An American tackling Te Araroa Trail has been rescued after being swept downstream in a swollen river.

And he is lucky to be alive after his locator beacon alerted authorities in Texas to his plight who then contacted New Zealand rescue services.

The tramper was walking south on the Te Araroa Trail through the Red Hills, in Mt Richmond Forest Park, on Tuesday morning and attempted to cross the Motueka River Right Branch in heavy rain, Senior Constable Reuben McCormack said.

"He was swept downstream by the rapid current, but fortunately managed to get himself out."

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Stuck between two impassable rivers, he realised he needed help and activated his personal locator beacon.

"The model of locator beacon the hiker was using is also capable of sending and receiving text messages, meaning he could send a text to his local rescue service [in Texas] to say he needed help. The rescue service in Texas then informed the Rescue Coordination Centre New Zealand [RCCNZ]."

Due to the poor weather conditions a helicopter was not able to be deployed, and Police and LandSAR volunteers were called in to assist.

Four LandSAR volunteers hiked to the man's location on Tuesday afternoon, but were unable to cross the river to reach him.

"The LandSAR volunteers recognised immediately that the river was too dangerous for them to cross," McCormack said.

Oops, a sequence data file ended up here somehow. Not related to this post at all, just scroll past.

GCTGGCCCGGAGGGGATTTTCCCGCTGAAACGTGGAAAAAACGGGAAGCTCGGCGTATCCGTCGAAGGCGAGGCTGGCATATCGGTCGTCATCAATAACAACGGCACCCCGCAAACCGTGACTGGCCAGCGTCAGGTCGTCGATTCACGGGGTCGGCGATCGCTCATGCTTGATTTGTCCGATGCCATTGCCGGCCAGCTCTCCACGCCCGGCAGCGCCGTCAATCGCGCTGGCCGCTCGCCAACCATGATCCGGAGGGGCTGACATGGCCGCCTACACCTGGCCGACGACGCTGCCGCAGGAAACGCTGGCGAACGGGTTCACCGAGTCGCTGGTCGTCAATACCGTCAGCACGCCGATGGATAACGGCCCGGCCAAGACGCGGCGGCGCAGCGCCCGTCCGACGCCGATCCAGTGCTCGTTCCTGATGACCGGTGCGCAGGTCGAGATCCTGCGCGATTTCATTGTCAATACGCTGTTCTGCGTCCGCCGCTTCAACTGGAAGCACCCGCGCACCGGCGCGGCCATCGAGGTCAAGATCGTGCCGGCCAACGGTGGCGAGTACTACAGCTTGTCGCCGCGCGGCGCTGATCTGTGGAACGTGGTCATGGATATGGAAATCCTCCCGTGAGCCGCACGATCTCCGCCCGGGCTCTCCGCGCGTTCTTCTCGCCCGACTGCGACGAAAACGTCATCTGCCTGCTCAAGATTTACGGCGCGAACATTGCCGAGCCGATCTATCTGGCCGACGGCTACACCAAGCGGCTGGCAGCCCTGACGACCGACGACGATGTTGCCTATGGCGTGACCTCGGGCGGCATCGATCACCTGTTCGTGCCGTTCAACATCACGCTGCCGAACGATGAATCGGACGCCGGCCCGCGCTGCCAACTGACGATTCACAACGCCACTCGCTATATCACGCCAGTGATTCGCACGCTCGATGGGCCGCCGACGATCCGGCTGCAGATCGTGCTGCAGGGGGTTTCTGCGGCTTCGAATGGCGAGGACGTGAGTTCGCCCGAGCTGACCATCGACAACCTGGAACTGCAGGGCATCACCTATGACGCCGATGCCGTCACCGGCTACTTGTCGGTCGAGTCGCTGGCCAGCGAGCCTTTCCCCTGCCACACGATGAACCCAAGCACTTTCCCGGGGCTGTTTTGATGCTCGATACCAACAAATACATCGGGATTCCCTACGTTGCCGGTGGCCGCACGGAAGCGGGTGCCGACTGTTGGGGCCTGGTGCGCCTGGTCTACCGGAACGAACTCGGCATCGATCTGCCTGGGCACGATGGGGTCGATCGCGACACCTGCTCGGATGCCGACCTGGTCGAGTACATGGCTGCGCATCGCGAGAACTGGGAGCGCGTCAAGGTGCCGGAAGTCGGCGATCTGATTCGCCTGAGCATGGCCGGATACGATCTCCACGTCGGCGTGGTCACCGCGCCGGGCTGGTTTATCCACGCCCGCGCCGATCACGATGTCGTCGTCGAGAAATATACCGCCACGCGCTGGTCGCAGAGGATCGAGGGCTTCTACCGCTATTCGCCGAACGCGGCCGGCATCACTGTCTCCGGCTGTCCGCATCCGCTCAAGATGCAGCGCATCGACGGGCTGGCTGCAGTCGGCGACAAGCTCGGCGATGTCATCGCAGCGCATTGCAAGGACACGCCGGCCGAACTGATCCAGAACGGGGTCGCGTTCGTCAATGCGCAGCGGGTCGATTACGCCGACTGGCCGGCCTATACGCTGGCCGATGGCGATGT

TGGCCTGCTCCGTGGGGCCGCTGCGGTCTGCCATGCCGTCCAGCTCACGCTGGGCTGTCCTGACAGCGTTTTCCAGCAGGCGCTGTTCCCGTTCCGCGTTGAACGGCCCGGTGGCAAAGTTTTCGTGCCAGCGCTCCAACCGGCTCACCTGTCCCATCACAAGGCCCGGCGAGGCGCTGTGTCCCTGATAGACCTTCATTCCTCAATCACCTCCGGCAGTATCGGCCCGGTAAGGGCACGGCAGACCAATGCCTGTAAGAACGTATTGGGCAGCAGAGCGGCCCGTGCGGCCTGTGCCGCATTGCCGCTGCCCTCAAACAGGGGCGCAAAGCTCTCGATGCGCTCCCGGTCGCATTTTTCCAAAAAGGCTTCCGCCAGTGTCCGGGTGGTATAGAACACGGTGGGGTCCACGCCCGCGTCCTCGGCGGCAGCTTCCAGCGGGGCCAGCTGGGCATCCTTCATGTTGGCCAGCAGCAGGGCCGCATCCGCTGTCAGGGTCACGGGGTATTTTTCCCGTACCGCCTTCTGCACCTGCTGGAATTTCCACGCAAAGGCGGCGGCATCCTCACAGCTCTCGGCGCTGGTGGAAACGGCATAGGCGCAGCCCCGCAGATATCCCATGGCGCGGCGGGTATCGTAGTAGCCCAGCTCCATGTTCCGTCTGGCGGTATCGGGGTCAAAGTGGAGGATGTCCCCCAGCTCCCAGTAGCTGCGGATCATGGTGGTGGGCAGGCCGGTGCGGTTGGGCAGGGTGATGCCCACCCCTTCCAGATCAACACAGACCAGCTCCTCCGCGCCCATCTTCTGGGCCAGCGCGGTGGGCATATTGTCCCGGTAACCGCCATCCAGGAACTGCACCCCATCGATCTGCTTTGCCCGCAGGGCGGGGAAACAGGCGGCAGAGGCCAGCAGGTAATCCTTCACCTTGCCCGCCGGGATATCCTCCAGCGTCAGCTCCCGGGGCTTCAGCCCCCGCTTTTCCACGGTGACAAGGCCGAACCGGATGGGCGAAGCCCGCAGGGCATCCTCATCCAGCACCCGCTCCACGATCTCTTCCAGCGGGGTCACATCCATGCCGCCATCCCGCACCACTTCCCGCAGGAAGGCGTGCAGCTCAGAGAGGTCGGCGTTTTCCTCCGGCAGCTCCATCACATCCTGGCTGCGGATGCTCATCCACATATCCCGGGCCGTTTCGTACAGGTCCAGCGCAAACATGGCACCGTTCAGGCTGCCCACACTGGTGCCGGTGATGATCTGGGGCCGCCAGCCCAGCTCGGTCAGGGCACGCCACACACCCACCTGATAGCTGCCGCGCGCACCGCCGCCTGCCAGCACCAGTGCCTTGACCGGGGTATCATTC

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Location of the Motueka River Right Branch.
Location of the Motueka River Right Branch.

"They set up camp on their side of the river, while the hiker set up camp on his side. By Wednesday morning the river level had dropped significantly and the team was able to cross to the hiker, assist him across the river, and walk him out of the park."

The successful outcome demonstrated the importance of being prepared and carrying appropriate equipment.

"Because the hiker was carrying a personal locator beacon, he was able to immediately notify authorities of his location and his need for assistance. And he was then able to set himself up in his tent and sleeping bag for the night, and wait until the river was safe to cross," McCormack said.

"I would also like to acknowledge the efforts of the LandSAR volunteers.

"They provide an invaluable service to our communities. Without their support, the hiker may have decided to try crossing the river again, leading to a tragic outcome."

The hiker has not been put off by his experience - once he has replenished his energy and food, he plans to continue his journey on the Te Araroa Trail.

For information about how to plan and prepare for hiking trips – whether you're heading out for a day trip or on a multi-day adventure - go to www.mountainsafety.org.nz .